John Egan
July 14, 2010 6:08 am

Although there is much about Prof. Mann’s research with which I disagree, I believe that is absolutely the wrong approach to use. The net result is an attack on academic and intellectual freedom. The club used against your opponent can just as easily be turned against you.

July 14, 2010 6:12 am

@Jeff T. Sorry, I don’t buy it. This is a very specific allegation of fraud and Mr Mann should be expected to answer it in a court of law. He may, of course, be proven innocent. Being sued or prosecuted is only an issue if you are found guilty surely? Persecution is another matter. Only one charge has been laid at Mr Mann’s door – it is hardly persecution.

July 14, 2010 6:12 am

Hi JeffT
Yes – it can go both ways and that is quite correct. No one sector should be immune from the law.
And that surely is the case here. Sceptics are not the ones making lurid assumptions from models fed with data designed to get the desired result.
Sceptics are simply asking pertinent questions of said results and data arrays because rather than normal scientific scepticism we see full blown advocacy. That is not science.
So if government grant monies were issued to produce “Science” but instead the tax payer got advocacy skewed to look like science, then in my book a fraud has taken place.
It is akin to benefit fraud where people lie about their reality to obtain social security benefits.
Is it so different (apart from the size of the funds!) when a so called scientist fiddles the data to create a scare story to get yet more grant money?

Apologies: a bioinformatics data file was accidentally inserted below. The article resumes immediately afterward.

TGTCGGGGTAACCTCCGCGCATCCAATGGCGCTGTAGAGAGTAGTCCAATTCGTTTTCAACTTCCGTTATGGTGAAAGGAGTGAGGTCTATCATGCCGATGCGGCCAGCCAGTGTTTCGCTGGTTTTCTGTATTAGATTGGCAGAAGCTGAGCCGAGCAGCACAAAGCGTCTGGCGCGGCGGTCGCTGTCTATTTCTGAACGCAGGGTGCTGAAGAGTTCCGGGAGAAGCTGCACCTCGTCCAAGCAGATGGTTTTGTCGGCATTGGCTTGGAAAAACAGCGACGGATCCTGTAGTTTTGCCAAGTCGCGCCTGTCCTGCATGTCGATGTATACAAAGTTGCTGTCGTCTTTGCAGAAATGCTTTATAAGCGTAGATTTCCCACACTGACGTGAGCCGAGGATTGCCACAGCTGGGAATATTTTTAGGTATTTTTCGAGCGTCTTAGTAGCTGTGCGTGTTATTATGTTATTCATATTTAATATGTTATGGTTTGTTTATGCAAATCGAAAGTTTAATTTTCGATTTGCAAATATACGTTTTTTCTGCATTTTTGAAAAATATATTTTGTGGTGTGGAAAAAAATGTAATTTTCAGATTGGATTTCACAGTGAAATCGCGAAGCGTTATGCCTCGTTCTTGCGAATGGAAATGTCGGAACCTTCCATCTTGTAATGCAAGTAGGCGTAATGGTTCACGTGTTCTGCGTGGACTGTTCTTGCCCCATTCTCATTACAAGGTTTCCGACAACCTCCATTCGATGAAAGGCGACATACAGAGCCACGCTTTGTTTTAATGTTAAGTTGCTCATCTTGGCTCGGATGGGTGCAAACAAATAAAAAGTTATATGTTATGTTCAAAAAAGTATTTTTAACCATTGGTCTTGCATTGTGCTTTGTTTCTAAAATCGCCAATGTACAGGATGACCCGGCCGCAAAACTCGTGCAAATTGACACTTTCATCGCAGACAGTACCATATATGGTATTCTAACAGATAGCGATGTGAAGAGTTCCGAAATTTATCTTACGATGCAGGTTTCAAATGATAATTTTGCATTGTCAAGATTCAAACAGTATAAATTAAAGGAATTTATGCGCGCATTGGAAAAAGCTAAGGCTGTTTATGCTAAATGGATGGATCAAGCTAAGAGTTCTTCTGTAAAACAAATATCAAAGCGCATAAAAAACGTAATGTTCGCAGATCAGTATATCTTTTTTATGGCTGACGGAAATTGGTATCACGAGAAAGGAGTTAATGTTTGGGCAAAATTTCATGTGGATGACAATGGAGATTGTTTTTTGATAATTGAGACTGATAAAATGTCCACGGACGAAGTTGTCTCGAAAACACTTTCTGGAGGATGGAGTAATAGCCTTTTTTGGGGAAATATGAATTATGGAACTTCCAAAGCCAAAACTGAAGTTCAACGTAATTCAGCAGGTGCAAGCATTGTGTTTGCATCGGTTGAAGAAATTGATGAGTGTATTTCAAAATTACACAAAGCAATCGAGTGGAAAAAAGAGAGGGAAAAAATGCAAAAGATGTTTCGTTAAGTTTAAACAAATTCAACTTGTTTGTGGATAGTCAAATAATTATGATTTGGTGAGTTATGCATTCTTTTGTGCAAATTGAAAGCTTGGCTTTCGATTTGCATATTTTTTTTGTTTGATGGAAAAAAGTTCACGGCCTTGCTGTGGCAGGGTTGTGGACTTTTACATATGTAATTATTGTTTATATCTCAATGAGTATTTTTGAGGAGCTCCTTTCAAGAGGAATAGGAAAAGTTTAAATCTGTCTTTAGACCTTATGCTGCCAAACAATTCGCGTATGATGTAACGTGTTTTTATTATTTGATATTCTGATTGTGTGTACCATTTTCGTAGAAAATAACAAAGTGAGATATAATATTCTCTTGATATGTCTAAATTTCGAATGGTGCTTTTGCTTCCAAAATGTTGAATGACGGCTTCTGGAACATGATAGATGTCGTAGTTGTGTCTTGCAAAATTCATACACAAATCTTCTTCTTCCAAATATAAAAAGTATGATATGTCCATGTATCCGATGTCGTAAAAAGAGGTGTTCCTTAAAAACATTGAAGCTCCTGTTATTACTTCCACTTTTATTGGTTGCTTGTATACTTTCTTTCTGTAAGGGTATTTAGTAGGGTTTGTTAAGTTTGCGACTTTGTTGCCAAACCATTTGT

Thank goodness this unsavoury possibility is going to be looked at. I shall watch with interest.

July 14, 2010 6:14 am

Wow! “Academics are free to follow any philosophy they wish but Post Normal Science has produced jargon which can be misleading/fraudulent in a grant application …”
So IOW: do what ever you like but at the very least make sure I understand what that is when I pay you. Finally someone has started to ask hard questions about whether or not the Team was free to follow its course while eating out of the public trough.

jack morrow
July 14, 2010 6:44 am

John Eagan says 6:08
I tempted to cry out bull John. I think about any “club” is useful against these so called warmers. They are taking taxpayer money for their scams. The anti- agw side gets no money for trying to prove them wrong. The real question still is what is causing the earth to warm at the present time. I for one don’t know and I feel confident that the science is not settled. I just get tired of all the alarming things put out by the “team” and all their supporters. They are mainly out to keep taking in our money IMO. I want to carry a big club until the science is settled.